Sunday, 13 March 2011

The politics of Wales should be a love song ...

... the poetry of friendship, the prose of amity; yet, we have the politics of conflict, the politics of exclusion.  There is the delusion of politicians that the public need legislative restraint, a similar discipline that might be found between parent and errant child.  Our national reality is that we find during political discourse, described by some as debate, an impoverished process that takes little notice of public opinion; we have a wider backdrop of the press, including radio and television, that is able to capture from the public their views, and project such opinion into the Cardiff Bay bubble, with such ferocity that politicians learn anew they are the servants of, not the masters of the public.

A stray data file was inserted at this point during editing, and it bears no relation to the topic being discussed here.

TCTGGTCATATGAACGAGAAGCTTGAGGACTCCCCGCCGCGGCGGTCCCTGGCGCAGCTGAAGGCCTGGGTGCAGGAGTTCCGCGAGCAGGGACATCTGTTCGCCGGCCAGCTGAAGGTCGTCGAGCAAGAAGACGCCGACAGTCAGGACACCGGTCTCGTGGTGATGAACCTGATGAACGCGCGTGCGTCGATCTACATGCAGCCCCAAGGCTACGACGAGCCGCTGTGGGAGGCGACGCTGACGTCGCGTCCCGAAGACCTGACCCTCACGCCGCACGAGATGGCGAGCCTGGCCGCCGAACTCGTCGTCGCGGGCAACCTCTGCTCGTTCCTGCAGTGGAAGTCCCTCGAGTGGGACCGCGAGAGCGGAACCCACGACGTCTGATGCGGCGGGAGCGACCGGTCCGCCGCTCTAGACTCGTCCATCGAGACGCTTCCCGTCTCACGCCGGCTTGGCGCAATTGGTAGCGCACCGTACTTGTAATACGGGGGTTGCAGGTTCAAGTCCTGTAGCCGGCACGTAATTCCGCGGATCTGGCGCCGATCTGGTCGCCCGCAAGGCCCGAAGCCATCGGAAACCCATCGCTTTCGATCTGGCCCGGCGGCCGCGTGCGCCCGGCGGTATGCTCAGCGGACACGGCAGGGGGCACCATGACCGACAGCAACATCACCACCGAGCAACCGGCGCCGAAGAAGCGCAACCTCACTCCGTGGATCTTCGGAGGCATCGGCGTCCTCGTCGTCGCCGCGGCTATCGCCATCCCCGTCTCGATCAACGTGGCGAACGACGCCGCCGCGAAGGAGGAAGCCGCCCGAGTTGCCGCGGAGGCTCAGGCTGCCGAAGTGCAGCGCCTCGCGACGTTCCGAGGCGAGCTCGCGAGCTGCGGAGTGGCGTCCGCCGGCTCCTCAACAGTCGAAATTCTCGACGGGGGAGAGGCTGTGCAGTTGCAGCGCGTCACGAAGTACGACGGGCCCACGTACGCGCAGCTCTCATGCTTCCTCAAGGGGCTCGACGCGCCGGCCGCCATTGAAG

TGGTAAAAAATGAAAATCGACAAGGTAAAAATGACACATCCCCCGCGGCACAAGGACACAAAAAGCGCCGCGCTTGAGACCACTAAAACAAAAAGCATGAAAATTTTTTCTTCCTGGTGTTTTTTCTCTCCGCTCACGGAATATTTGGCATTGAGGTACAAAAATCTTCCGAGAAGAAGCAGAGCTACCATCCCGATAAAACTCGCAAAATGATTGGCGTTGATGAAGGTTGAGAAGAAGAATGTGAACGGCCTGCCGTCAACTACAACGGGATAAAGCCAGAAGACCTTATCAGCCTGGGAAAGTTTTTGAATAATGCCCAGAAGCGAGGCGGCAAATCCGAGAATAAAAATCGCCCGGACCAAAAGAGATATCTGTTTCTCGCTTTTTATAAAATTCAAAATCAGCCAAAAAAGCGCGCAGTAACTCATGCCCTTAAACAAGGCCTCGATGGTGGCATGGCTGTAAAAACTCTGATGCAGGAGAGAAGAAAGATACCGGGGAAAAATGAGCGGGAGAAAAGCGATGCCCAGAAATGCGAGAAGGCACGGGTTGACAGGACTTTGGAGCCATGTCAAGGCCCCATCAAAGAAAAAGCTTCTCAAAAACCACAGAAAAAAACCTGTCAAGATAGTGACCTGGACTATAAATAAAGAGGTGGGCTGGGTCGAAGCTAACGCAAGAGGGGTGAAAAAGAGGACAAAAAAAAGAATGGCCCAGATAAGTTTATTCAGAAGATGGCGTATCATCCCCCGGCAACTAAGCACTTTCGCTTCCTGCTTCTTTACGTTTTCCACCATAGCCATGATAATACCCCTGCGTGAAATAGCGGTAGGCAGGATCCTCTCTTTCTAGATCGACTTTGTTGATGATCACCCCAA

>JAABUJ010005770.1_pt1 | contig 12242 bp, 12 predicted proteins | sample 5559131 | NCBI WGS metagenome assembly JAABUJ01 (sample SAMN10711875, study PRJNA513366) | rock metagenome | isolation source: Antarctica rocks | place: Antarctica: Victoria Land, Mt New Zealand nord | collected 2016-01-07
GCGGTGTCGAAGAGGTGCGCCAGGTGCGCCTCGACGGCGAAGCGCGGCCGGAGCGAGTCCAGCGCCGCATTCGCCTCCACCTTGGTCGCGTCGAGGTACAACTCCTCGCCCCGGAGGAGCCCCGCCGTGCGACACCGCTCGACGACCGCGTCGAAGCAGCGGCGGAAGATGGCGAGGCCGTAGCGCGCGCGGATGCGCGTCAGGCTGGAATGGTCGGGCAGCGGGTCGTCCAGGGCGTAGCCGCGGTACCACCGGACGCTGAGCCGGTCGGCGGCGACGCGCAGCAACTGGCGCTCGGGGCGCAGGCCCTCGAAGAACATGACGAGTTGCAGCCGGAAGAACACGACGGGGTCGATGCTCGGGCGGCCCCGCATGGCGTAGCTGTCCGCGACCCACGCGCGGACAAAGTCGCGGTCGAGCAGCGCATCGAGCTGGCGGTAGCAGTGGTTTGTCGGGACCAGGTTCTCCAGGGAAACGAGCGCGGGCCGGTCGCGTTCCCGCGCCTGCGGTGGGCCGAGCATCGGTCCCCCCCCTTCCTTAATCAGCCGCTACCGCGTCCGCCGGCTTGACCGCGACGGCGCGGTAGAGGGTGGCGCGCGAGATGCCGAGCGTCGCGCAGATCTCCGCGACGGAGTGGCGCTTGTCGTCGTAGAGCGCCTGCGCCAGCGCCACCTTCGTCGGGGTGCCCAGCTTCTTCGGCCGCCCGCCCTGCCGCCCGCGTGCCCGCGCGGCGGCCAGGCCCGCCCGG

At Westminster those charged with creating and managing legislation are used to testing policies, and initiatives, for economic, social and environmental impact, as well as their effect on gender and race equality, in addition David Cameron’s advisor's are drawing up a set of indicators to determine whether a policy will increase human happiness or make people more miserable, interesting … whilst in Wales can only read in the Sunday Times that the king of Bhutan has gone furthest in making happiness the goal of government, as early as 1972 he decided to make GNH (gross national happiness) the county’s chief measure of success.

In Wales there is the politics of the socialist nationalist coalition, “clear red water”, stagnant water that must not be diluted with values and beliefs of others. 

Wales is so much poorer for such myopia.

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